Bob McDonnell on Kaine's Big Tax Plan
Bill Bolling ripped it, now here is AG McDonnell.
Statement of Attorney General Bob McDonnell on Governor’s Transportation Plan
Richmond- Attorney General Bob McDonnell released the following statement today regarding the Governor’s 2008 transportation plan.
“Virginia’s future prosperity depends upon the Commonwealth having a 21st Century transportation system. Growing up in Fairfax County, and later representing Virginia Beach in the House of Delegates, I have seen firsthand the transportation challenges that we face. I believe it is imperative we modernize and improve the transportation system in the Commonwealth, and I know the Governor believes this as well. While I have worked closely and in agreement with the Governor on many important reforms for our citizens, I cannot support the Governor’s tax and spend philosophy as outlined in his transportation plan.
The Governor did not make his transportation plan available to Republicans until today so I am still reviewing the details. However, it is disappointing that the Governor’s third transportation plan since taking office is basically the same as his first two. Through all the conversations, negotiations, and debate of the past several years, the Governor has continued to rely on his belief in higher taxes with increased spending, going to the same government bureaucracies that have not delivered transportation services efficiently. At the same time, there’s a total absence of innovation, creativity, privatization, and the use of technology to improve transportation. Further, it is unfortunate that the Governor’s plan relies on regressive taxes that place a disproportionate burden on lower and middle-class citizens. This is not the way to improve transportation in Virginia.
What has been absolutely ignored is last year’s historic increase in transportation funding. The General Assembly passed bipartisan legislation that provided for the largest infusion of new statewide funding for transportation in 22 years, and did so without a statewide tax increase. Remarkably, today we hear almost nothing from the Governor about what that plan accomplished. Statewide nearly $560 million a year in new funding, on average, was dedicated to transportation. The bipartisan plan, approved by 85% of the members of the General Assembly, directed that 2/3 of all budget surpluses will go directly to transportation. Thus, based on economic history, there will be much larger future annual deposits to transportation when the economy improves. In years when the Commonwealth sees surpluses of one billion dollars or more, such as in 2005, this would mean hundreds of millions of dollars in additional transportation funding. Last year’s plan also put in place new land use reforms, and accountability measures for the Virginia Department of Transportation.
The Governor’s plan announced today gives no indication that this funding has occurred, and contains no creative reform components. Instead, the Governor paints the picture of an empty bank, which must be replenished with higher taxes on Virginians trying to sell their homes, buy new cars, or register their vehicles.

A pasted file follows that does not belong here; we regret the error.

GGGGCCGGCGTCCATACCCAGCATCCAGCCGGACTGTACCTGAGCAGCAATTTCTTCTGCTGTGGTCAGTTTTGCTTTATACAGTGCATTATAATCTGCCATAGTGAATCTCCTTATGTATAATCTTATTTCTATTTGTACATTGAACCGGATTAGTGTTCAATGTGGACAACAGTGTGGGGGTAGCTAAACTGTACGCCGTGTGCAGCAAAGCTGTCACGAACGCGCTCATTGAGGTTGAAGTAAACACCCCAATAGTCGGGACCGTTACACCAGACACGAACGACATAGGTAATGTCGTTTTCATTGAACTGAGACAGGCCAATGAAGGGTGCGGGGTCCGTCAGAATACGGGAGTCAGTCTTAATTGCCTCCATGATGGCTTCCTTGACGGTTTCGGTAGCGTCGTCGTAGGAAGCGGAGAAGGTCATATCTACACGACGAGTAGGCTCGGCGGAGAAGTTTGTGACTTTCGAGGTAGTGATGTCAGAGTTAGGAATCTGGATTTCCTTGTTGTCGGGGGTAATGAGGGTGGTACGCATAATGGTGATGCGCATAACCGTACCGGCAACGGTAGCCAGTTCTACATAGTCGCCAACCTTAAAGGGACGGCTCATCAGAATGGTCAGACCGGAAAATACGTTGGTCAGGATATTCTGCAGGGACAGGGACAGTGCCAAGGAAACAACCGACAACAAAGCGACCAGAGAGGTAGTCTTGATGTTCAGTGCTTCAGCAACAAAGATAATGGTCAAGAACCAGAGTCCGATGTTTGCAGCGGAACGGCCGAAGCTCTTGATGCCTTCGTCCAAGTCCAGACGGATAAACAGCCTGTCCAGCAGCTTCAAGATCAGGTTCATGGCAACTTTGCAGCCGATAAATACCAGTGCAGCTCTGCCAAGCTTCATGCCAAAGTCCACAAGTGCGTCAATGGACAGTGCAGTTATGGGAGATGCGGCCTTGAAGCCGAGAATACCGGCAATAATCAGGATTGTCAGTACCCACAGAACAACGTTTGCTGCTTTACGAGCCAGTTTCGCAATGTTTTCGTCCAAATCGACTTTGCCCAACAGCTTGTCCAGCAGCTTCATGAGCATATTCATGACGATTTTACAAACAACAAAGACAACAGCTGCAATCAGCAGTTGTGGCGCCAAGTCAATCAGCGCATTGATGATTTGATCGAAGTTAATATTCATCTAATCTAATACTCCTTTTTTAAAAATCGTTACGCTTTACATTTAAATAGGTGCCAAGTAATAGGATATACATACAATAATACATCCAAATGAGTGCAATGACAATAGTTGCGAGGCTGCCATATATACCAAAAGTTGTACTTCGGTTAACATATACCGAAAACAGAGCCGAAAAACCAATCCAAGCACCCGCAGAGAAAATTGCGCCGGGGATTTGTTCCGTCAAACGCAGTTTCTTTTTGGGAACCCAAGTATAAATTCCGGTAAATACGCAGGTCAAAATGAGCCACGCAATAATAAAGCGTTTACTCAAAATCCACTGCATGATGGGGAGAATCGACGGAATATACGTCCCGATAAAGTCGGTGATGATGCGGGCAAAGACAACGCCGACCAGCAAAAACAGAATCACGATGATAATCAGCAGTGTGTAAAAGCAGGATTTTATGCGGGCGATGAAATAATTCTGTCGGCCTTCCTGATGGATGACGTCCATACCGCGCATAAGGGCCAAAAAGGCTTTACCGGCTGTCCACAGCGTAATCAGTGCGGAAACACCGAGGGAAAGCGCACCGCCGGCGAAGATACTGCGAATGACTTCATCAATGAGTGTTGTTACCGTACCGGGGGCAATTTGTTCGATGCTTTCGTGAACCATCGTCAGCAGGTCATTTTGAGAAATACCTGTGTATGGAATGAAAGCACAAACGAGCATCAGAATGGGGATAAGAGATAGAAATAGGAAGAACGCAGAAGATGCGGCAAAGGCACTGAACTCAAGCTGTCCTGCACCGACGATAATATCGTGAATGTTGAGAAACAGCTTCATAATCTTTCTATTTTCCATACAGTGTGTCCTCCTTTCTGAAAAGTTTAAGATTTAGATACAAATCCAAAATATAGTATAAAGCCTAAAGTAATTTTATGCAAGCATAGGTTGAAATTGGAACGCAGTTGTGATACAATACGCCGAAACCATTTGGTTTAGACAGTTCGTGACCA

State spending has increased 40% over the past 6 years. That averages out to be $3,369 per Virginia household. In the past 10 years the state budget has doubled. The reliance solely on new taxes in the Governor’s plan reflects a failure to utilize existing resources and to prioritize transportation as a key component of government.
Before the Governor taxes the people of Virginia one cent more I would like to ask the following questions.
Why is there no discussion of increased use of public-private partnerships in the Governor’s plan? Since the revamping of the Virginia Public-Private Transportation Act in 1995, it has been woefully underutilized. Why not let willing private road contractors take more of the financial risk, and, equally, gain more of the financial rewards of building infrastructure in Virginia? Where is the vast new statewide money from last year going? Why does the Governor believe that voters will now trust that money raised by a sales tax increase in Hampton Roads, but sent to Richmond, will actually come back to them in full? With the maintenance deficit and cost overruns being such a concern, why is there no provision to improve the efficiency of VDOT? Why is there no focus on dedicating new revenues to projects with proven ability to relieve congestion? Why are congestion pricing, tolls, and other free-market solutions not being considered?
I’m confident that a bipartisan resolution of these transportation issues can be resolved by the General Assembly and the Governor in this special session. With the dramatic new statewide funding provided for transportation by the General Assembly last year, I hope the focus of this special session will be on addressing the demonstrated specific regional needs in Northern Virginia and Hampton Roads. There is no justification for a statewide tax increase.